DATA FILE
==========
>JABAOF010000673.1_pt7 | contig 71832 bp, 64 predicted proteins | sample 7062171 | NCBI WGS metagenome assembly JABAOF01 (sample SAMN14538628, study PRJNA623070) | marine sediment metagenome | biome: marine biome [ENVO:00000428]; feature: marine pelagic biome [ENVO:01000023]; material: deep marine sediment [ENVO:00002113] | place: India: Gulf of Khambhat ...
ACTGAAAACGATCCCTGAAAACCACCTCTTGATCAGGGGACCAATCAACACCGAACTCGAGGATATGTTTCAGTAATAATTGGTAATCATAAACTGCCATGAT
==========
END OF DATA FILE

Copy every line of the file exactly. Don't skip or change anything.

>JABAOF010000673.1_pt7 | contig 71832 bp, 64 predicted proteins | sample 7062171 | NCBI WGS metagenome assembly JABAOF01 (sample SAMN14538628, study PRJNA623070) | marine sediment metagenome | biome: marine biome [ENVO:00000428]; feature: marine pelagic biome [ENVO:01000023]; material: deep marine sediment [ENVO:00002113] | place: India: Gulf of Khambhat ...
ACTGAAAACGATCCCTGAAAACCACCTCTTGATCAGGGGACCAATCAACACCGAACTCGAGGATATGTTTCAGTAATAATTGGTAATCATAAACTGCCATGAT